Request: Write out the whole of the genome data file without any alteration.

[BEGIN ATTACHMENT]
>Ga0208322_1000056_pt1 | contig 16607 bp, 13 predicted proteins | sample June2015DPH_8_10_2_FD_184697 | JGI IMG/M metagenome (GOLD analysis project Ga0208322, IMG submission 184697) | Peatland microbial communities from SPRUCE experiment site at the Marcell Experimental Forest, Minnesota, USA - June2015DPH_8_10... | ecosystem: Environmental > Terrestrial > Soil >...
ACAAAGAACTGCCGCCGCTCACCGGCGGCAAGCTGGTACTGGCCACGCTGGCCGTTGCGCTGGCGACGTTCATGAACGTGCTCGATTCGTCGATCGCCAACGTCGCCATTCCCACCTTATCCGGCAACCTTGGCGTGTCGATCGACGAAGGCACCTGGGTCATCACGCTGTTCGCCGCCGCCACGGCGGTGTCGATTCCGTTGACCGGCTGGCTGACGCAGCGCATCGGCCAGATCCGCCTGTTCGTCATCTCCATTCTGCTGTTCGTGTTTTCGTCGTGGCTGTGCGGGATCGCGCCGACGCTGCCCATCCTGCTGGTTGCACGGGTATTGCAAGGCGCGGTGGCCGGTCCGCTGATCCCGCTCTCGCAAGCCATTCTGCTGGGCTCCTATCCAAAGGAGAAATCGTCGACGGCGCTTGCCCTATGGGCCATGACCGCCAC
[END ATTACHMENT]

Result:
>Ga0208322_1000056_pt1 | contig 16607 bp, 13 predicted proteins | sample June2015DPH_8_10_2_FD_184697 | JGI IMG/M metagenome (GOLD analysis project Ga0208322, IMG submission 184697) | Peatland microbial communities from SPRUCE experiment site at the Marcell Experimental Forest, Minnesota, USA - June2015DPH_8_10... | ecosystem: Environmental > Terrestrial > Soil >...
ACAAAGAACTGCCGCCGCTCACCGGCGGCAAGCTGGTACTGGCCACGCTGGCCGTTGCGCTGGCGACGTTCATGAACGTGCTCGATTCGTCGATCGCCAACGTCGCCATTCCCACCTTATCCGGCAACCTTGGCGTGTCGATCGACGAAGGCACCTGGGTCATCACGCTGTTCGCCGCCGCCACGGCGGTGTCGATTCCGTTGACCGGCTGGCTGACGCAGCGCATCGGCCAGATCCGCCTGTTCGTCATCTCCATTCTGCTGTTCGTGTTTTCGTCGTGGCTGTGCGGGATCGCGCCGACGCTGCCCATCCTGCTGGTTGCACGGGTATTGCAAGGCGCGGTGGCCGGTCCGCTGATCCCGCTCTCGCAAGCCATTCTGCTGGGCTCCTATCCAAAGGAGAAATCGTCGACGGCGCTTGCCCTATGGGCCATGACCGCCAC